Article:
I was reminded the other night of what a tremendous benefit local anesthesia techniques offer my patients.  I got called in to anesthetize a 5-year-old Australian Cattle Dog for an emergency Caesarean section.  Normally, my patients receive high-quality preemptive analgesia in the form of a systemically acting mu opioid.  For c-sections, however, in order to improve the chances of a positive outcome for the puppies, I do not follow this normal protocol.  Rather, I will perform a pre-incisional local line block with lidocaine and bupivacaine/epinephrine, and, ideally, a lumbosacral epidural with preservative-free morphine and bupivacaine.  Once the puppies have been removed, I give an IV opioid (usually nalbuphine) and, if not contraindicated, SQ Rimadyl to mom.

Unfortunately, I don’t always have approval to perform the epidural.  Perhaps the supervising veterinarian has not discussed the advantages/disadvantages/added cost with the client before s/he left the building.  Perhaps that discussion was held, but the client did not approve the procedure.  Perhaps the veterinarian is reluctant to add time spent under gas anesthesia, which poses an increased risk to both mom and the puppies.

In this case, the epidural was approved.  Mom was induced with propofol and placed into dorsal recumbency to clip her abdomen (she was anxious and would not tolerate clipping while awake).  I then aseptically prepped an area along midline and performed the preincisional line block.  Mom was then rolled into lateral recumbency and I clipped and aseptically prepped an area over the lumbosacral junction and then administered 0.1 mg/kg each of preservative-free morphine and bupivacaine (no epinephrine) into the epidural space, using a loss-of-resistance syringe to confirm spinal needle placement prior to drug injection.  Total added gas anesthetic time to perform the epidural?  Two minutes!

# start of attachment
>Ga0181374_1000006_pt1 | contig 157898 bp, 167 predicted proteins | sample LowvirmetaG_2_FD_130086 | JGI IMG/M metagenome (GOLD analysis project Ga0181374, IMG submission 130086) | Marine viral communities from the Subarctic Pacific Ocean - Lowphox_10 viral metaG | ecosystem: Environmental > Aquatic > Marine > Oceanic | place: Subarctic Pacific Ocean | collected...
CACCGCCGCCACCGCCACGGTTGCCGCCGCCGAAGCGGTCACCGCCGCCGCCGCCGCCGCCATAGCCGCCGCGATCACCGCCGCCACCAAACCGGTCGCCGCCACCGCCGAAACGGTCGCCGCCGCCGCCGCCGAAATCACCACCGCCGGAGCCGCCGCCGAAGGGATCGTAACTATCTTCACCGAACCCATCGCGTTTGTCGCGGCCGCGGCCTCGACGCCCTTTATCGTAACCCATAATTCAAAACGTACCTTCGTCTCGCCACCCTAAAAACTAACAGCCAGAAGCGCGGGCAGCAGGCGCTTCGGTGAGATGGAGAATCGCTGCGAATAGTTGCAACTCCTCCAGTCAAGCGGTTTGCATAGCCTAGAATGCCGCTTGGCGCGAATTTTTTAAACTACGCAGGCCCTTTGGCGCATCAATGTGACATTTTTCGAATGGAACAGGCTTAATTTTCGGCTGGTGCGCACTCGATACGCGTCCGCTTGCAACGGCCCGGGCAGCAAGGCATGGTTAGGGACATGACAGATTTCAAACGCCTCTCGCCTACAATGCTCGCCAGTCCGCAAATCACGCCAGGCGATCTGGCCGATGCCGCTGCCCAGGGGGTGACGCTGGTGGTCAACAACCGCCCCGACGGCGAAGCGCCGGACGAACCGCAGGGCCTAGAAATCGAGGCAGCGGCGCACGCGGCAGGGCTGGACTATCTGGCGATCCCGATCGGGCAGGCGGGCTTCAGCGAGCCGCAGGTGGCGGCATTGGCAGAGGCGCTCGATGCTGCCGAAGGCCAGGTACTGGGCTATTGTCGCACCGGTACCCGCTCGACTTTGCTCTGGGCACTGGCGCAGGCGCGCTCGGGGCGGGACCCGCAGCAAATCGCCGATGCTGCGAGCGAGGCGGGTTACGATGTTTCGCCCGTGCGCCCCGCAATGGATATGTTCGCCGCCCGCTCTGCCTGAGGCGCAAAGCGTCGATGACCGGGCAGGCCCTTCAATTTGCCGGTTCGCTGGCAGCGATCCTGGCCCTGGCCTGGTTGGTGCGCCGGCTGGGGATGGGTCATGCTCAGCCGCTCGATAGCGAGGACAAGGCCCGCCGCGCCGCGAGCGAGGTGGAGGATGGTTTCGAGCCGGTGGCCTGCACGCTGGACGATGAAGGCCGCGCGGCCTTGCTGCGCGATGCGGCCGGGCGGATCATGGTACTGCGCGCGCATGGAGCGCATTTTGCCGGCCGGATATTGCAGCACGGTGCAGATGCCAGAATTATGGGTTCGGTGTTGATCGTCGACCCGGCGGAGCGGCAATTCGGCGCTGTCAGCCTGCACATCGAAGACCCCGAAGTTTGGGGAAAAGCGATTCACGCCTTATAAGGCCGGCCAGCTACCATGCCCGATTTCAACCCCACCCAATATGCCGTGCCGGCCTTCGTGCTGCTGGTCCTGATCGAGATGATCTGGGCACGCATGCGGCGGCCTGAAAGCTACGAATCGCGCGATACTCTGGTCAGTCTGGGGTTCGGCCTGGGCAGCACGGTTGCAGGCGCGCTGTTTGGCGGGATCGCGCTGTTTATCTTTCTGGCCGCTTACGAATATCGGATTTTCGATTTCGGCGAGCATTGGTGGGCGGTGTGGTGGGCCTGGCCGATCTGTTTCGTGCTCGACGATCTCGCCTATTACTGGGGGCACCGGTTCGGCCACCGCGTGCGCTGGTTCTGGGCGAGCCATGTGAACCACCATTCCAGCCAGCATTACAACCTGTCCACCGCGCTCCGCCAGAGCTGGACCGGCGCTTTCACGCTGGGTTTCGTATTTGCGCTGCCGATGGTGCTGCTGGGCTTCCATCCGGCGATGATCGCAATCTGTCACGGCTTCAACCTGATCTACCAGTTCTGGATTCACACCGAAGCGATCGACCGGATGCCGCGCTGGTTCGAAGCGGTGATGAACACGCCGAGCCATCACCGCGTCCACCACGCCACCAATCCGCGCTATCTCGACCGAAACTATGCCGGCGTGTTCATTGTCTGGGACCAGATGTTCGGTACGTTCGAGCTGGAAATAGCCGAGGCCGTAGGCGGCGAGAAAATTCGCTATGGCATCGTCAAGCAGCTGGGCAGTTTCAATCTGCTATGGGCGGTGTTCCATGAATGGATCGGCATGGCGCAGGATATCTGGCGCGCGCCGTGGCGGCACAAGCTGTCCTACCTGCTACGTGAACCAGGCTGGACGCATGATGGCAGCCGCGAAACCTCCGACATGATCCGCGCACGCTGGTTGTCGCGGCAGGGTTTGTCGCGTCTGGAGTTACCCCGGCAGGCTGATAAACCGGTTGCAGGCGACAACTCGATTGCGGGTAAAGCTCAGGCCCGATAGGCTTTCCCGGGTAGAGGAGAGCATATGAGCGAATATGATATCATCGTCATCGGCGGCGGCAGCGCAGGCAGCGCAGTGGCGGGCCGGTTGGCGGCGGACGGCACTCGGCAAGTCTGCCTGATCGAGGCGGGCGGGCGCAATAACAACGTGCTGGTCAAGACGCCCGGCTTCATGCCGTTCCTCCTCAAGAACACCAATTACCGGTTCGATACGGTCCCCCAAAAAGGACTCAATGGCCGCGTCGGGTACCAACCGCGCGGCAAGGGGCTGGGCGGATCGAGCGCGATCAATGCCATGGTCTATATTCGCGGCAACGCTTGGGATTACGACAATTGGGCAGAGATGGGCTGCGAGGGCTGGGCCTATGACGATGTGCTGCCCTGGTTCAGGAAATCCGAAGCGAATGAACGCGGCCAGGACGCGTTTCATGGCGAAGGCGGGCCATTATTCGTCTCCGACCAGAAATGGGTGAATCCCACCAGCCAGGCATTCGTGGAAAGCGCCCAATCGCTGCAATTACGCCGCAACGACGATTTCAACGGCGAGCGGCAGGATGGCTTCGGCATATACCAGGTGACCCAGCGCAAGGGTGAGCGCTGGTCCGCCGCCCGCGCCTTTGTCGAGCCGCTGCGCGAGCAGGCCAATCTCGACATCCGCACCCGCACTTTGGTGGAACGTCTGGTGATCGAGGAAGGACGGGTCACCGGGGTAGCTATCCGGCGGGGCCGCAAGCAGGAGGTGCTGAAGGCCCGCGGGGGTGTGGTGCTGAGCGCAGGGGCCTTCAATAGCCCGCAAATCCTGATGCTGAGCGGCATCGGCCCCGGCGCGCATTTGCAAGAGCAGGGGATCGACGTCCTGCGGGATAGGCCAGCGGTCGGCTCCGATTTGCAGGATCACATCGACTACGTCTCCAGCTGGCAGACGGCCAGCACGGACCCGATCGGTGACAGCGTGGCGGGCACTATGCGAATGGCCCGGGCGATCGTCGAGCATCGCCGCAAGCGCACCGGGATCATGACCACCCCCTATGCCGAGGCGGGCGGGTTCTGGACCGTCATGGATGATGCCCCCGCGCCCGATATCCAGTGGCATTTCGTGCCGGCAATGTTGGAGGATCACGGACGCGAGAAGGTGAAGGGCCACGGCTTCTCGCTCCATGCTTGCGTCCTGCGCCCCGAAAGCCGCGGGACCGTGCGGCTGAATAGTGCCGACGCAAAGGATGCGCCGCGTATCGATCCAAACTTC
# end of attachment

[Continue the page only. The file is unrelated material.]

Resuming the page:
Without an epidural, these patients are usually on an anesthetic roller coaster, becoming light and requiring higher inhalant concentrations and repeated IV boluses of propofol.  Blood pressures fluctuate wildly.  Once the puppies are out and I give an IV opioid, the anesthesia maintenance is much smoother.

My patient the other night was much better managed with the epidural on board.  She required no additional boluses of propofol; mean arterial blood pressure (MAP) readings after the epidural ranged between 75 and 85 mmHg; sevoflurane concentration was maintained at 2-2.5% in 100% oxygen throughout the procedure.  She did receive a 0.5 mg/kg IV dose of nalbuphine and 4 mg/kg SQ injection of Rimadyl once the puppies were taken out  (the one viable puppy was crying for his momma within a couple of minutes after he was removed!).  At the end of the procedure, I continued supplemental oxygen via the ET tube and extubated her 10 minutes after turning her gas off.  Recovery was smooth and uneventful.

Local anesthesia techniques provide outstanding analgesic support (helping to prevent wind-up), and they also result in lower maintenance drug requirements, thereby reducing the effects of unwanted side effects such as hypotension.  For c-sections, using less gas and injectable anesthetics can mean the difference between life and death for the puppies!